Saturday, June 14, 2014

"Blessed are ye, when men...persecute you...for my sake."

The current Weekly Standard article, "The War on Christians," by Paul Marshall describes circumstances that need to be given much more attention:
For at least three reasons, the contemporary persecution of Christians demands attention: It is occurring on a massive scale, it is underreported, and in many parts of the world it is rapidly growing.

The Pew Forum on Religion and Public Life finds that Christians are suffering persecution in more places today than any other religious group; between 2006 and 2012, Pew says, they were targeted for harassment in 151 countries—three-quarters of the world’s states. Similar findings are reported by the Vatican, Newsweek, the Economist, and the 60-year-old Christian support group Open Doors. Most people in the West are unaware of these facts, though that may be changing.

A few cases do get press coverage—the desperate plight of Meriam Ibrahim, for instance, who gave birth in a Sudanese prison just the other day. She was raised a Christian, but after officials learned that her long-absent father was a Muslim, she was sentenced to death for apostasy—for leaving Islam. And since in Sudan a Muslim woman may not be married to a Christian, her marriage to her American husband was declared void, and she was convicted of adultery and sentenced to 100 lashes to be administered before her execution. These punishments will be dropped if she renounces her Christian faith, which she steadfastly refuses to do.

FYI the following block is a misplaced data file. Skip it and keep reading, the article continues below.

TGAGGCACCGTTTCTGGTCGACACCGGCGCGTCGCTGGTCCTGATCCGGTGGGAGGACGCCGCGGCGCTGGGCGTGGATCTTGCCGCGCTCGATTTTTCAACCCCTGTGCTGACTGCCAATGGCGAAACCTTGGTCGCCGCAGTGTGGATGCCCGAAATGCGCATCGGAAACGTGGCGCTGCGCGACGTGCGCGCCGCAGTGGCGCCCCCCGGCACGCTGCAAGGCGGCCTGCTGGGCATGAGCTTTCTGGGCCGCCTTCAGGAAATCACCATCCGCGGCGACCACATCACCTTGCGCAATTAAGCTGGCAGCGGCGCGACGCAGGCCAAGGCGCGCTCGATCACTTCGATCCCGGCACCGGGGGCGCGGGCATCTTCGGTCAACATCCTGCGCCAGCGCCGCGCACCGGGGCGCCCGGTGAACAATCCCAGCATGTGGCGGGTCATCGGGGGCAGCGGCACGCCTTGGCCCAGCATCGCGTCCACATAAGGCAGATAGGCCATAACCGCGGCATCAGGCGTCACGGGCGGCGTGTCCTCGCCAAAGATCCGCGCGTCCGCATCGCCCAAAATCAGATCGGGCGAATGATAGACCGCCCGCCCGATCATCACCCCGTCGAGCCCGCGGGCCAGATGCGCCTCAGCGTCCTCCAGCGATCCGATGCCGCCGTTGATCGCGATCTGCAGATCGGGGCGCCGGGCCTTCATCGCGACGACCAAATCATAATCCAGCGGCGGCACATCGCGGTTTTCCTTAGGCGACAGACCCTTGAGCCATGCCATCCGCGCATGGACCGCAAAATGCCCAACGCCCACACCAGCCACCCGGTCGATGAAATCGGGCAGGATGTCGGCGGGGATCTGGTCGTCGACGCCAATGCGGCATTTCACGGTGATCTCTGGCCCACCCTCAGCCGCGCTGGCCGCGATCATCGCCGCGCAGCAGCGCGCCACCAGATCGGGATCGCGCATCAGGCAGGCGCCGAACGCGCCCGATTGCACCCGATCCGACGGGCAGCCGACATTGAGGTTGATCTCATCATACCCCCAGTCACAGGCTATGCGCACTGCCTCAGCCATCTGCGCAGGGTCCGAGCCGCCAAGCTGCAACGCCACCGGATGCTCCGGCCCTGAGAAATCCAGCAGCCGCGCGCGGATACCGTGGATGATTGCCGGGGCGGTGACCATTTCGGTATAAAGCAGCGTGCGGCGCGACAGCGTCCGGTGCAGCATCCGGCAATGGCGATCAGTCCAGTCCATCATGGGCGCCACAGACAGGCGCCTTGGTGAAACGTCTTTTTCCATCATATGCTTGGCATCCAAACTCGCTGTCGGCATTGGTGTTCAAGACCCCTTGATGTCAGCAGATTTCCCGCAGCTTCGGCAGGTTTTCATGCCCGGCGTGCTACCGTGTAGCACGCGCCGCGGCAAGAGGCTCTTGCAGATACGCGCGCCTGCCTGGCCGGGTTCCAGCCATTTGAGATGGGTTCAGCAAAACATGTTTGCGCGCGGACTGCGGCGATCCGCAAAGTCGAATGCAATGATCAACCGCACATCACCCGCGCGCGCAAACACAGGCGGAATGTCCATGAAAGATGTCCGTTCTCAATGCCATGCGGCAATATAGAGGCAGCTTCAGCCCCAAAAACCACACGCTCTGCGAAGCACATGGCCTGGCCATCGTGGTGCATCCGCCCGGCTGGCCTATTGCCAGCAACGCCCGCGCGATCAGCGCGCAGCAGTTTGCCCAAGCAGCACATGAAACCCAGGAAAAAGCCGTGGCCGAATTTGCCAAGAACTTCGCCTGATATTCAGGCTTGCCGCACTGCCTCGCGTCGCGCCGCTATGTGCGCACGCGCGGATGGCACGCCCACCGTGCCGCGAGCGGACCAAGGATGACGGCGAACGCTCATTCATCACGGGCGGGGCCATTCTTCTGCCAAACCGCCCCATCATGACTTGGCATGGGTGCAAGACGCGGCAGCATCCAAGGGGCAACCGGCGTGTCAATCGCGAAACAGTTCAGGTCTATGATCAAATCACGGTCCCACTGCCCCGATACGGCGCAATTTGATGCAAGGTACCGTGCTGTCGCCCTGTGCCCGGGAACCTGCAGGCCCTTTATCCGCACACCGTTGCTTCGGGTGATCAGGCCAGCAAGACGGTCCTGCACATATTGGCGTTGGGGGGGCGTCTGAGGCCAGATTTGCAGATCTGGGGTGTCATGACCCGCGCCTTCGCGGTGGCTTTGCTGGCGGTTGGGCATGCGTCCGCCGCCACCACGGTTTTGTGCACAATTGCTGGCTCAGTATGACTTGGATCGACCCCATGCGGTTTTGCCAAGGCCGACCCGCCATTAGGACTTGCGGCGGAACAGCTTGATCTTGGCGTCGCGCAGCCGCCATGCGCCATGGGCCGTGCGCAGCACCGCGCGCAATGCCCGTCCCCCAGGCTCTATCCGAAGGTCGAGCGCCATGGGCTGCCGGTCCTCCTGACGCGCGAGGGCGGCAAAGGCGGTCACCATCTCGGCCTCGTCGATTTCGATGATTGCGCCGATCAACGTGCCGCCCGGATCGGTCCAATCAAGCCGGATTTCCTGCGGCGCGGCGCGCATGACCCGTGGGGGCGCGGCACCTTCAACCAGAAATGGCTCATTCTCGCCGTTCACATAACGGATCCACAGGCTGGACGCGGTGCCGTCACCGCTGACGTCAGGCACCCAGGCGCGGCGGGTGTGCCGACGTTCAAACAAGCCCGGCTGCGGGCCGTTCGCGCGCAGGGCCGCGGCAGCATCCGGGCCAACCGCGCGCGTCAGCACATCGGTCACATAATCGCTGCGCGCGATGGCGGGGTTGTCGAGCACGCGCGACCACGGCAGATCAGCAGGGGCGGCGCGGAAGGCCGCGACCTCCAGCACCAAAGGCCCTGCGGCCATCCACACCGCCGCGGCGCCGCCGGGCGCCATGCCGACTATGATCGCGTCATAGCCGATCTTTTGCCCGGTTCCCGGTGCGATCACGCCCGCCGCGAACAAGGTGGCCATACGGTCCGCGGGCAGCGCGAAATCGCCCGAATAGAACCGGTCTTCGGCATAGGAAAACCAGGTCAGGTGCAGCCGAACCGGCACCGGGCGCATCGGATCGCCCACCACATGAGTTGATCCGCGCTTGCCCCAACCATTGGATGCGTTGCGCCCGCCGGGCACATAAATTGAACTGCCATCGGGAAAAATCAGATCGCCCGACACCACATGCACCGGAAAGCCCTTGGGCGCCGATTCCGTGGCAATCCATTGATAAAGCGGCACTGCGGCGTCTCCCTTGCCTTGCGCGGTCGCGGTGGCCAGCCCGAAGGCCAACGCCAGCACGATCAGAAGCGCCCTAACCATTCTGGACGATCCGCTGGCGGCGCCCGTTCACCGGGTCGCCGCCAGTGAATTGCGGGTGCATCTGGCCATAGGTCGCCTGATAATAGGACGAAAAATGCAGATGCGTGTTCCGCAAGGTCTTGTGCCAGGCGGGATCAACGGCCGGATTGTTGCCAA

Another case receiving attention is North Korea’s sentencing of a South Korean missionary, Kim Jong-uk, to life with hard labor. On May 30, he was convicted of espionage and trying to start a church. North Korea also still holds Kenneth Bae, an American sentenced to 15 years’ hard labor on charges of trying to use religion to overthrow the political system. ....

These events get media attention because they are particularly poignant, or dramatic, or involve foreigners, but our media miss countless other stories. Since the kidnappings, Boko Haram has killed—not kidnapped, killed—hundreds of people, many in the predominantly Christian Gwoza area of Borno State, destroyed 36 churches, and kidnapped at least 8 more girls. On June 1, it attacked a Christian area in neighboring Adamawa state, killing 48 people. In Sudan, a second woman, Faiza Abdalla, has been arrested on suspicion of converting to Christianity, and on April 8 a court terminated her marriage to a Catholic. Iran is imprisoning and torturing pastors from the rapidly growing house church movement, including an American citizen, Pastor Saeed Abedini. Vietnam has imprisoned over 60 Christian leaders. Eritrea holds more than 1,000 Christians in conditions so inhumane that prisoners die or are permanently crippled. In Somalia, in an ignored religious genocide, Al-Shabaab systematically hunts Christians and kills those it finds. .... [more, probably behind a subscription wall].